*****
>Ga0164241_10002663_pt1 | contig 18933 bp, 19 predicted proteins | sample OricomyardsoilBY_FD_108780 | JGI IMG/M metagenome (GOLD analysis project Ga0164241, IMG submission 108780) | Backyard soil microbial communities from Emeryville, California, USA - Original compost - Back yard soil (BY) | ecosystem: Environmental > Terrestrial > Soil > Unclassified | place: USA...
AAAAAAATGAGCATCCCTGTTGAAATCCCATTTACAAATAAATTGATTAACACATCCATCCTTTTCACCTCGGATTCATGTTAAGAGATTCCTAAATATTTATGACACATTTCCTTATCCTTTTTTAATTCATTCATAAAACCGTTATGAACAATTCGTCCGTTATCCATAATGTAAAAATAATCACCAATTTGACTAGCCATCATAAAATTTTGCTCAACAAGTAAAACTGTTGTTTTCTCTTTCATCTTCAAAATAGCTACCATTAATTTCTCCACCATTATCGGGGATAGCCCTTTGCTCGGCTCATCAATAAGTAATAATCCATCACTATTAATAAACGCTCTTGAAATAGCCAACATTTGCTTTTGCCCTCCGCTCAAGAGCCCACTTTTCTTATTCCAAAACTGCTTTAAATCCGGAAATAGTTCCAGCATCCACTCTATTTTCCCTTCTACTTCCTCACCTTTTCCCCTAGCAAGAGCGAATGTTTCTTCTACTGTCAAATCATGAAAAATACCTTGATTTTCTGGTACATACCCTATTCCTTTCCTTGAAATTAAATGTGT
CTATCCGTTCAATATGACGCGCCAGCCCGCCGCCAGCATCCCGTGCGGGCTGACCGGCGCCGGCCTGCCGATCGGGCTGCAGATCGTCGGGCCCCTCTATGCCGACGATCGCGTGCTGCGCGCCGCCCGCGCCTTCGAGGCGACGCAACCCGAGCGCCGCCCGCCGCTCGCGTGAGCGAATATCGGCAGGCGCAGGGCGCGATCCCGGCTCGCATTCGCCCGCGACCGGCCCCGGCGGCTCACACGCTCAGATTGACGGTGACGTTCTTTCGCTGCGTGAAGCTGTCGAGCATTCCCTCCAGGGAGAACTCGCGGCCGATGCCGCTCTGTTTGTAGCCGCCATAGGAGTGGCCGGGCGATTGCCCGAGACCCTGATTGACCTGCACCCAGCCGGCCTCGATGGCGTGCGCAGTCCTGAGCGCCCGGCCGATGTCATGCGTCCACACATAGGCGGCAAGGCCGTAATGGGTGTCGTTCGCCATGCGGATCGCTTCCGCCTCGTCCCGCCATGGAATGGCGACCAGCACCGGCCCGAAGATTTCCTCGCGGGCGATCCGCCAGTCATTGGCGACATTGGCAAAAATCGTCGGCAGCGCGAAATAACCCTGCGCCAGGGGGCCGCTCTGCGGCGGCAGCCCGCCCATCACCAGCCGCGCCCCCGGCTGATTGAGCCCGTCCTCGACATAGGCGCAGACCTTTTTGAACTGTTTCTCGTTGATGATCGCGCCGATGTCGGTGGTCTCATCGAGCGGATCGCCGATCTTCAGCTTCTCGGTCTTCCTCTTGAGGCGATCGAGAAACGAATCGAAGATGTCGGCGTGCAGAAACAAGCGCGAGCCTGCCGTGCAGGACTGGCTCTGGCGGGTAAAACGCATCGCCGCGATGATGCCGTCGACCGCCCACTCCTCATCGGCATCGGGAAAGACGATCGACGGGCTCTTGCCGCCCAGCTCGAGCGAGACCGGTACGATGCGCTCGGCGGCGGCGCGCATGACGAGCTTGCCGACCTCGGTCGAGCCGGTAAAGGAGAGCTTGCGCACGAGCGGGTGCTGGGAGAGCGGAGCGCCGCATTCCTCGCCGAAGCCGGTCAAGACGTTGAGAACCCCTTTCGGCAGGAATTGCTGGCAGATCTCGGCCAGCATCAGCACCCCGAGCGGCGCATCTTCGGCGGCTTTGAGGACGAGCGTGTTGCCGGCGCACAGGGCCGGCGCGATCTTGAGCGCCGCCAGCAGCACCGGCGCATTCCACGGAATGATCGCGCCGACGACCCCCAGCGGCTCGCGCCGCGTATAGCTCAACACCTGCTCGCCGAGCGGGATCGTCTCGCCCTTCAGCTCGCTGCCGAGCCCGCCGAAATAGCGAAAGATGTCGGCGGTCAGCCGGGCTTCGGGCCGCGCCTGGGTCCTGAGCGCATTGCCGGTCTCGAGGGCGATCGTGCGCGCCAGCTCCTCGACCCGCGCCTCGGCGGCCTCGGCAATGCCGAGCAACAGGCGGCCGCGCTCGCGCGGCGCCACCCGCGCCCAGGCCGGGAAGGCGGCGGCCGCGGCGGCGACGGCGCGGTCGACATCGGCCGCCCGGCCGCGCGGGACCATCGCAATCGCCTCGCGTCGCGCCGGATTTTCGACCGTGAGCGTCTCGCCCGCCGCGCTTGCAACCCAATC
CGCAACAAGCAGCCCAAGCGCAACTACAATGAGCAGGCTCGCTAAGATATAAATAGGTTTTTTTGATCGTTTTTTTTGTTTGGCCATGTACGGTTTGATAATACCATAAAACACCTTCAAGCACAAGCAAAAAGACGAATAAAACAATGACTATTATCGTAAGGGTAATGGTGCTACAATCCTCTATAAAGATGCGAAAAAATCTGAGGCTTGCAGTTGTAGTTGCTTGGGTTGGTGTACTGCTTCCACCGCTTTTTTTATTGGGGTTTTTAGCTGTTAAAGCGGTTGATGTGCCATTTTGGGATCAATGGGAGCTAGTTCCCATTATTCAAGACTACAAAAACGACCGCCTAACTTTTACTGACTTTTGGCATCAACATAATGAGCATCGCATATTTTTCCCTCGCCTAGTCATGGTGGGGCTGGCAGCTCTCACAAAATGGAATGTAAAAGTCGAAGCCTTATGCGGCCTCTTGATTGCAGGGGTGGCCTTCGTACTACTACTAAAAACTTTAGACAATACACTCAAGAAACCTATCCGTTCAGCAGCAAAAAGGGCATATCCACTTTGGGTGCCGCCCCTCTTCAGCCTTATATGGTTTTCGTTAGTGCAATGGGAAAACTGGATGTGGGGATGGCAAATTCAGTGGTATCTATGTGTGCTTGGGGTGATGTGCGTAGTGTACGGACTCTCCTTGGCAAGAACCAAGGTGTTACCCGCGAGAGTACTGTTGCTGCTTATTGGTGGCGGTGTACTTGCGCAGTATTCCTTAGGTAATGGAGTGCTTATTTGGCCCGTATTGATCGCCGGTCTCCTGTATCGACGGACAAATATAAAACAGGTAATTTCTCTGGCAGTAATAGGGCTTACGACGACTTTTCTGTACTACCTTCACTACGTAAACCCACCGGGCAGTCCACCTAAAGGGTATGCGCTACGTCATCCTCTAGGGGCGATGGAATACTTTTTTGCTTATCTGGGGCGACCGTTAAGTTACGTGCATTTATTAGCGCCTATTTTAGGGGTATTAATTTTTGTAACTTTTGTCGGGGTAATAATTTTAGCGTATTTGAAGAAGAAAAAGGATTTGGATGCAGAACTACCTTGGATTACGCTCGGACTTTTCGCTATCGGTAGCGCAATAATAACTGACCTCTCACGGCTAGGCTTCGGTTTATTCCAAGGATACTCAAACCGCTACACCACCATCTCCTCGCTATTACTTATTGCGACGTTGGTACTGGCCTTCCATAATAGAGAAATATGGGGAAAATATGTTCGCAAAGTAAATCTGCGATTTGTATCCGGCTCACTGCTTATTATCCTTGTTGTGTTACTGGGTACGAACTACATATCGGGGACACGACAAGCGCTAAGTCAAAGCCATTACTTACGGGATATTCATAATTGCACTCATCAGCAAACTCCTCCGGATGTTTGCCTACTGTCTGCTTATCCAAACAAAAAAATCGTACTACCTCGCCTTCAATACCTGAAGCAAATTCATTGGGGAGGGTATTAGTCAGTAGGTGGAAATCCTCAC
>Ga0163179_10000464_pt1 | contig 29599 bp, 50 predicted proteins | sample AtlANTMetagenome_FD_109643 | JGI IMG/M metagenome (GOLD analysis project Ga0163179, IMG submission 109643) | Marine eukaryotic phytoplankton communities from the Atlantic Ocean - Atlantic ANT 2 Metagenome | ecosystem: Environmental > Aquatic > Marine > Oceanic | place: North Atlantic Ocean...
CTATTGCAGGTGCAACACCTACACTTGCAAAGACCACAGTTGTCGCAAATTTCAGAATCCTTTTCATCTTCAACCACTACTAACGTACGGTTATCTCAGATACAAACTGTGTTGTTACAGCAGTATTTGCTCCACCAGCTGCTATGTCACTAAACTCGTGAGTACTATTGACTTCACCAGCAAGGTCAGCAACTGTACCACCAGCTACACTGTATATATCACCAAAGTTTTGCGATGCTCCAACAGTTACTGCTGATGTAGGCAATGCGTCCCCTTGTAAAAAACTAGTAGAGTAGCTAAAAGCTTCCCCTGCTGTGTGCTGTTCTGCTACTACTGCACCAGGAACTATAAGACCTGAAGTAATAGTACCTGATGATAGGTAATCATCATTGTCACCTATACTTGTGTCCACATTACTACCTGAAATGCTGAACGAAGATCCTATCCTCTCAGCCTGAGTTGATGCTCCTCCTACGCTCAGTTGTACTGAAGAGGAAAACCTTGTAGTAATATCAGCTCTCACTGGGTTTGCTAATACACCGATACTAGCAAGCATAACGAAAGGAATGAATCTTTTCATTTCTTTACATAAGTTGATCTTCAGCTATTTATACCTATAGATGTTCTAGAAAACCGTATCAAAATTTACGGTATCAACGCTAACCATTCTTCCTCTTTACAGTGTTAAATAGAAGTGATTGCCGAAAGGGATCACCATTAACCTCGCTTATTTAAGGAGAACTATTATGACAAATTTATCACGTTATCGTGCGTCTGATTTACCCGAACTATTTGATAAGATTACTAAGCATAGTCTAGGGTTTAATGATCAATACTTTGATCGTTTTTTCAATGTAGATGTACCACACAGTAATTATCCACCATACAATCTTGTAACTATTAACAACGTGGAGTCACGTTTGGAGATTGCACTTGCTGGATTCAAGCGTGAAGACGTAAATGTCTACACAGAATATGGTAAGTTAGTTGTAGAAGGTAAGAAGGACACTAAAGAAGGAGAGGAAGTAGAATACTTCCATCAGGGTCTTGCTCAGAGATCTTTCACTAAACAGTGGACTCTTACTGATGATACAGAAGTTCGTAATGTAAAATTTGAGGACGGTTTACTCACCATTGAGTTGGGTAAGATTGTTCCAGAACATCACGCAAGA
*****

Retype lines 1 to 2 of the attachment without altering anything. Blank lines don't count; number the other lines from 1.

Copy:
>Ga0164241_10002663_pt1 | contig 18933 bp, 19 predicted proteins | sample OricomyardsoilBY_FD_108780 | JGI IMG/M metagenome (GOLD analysis project Ga0164241, IMG submission 108780) | Backyard soil microbial communities from Emeryville, California, USA - Original compost - Back yard soil (BY) | ecosystem: Environmental > Terrestrial > Soil > Unclassified | place: USA...
AAAAAAATGAGCATCCCTGTTGAAATCCCATTTACAAATAAATTGATTAACACATCCATCCTTTTCACCTCGGATTCATGTTAAGAGATTCCTAAATATTTATGACACATTTCCTTATCCTTTTTTAATTCATTCATAAAACCGTTATGAACAATTCGTCCGTTATCCATAATGTAAAAATAATCACCAATTTGACTAGCCATCATAAAATTTTGCTCAACAAGTAAAACTGTTGTTTTCTCTTTCATCTTCAAAATAGCTACCATTAATTTCTCCACCATTATCGGGGATAGCCCTTTGCTCGGCTCATCAATAAGTAATAATCCATCACTATTAATAAACGCTCTTGAAATAGCCAACATTTGCTTTTGCCCTCCGCTCAAGAGCCCACTTTTCTTATTCCAAAACTGCTTTAAATCCGGAAATAGTTCCAGCATCCACTCTATTTTCCCTTCTACTTCCTCACCTTTTCCCCTAGCAAGAGCGAATGTTTCTTCTACTGTCAAATCATGAAAAATACCTTGATTTTCTGGTACATACCCTATTCCTTTCCTTGAAATTAAATGTGT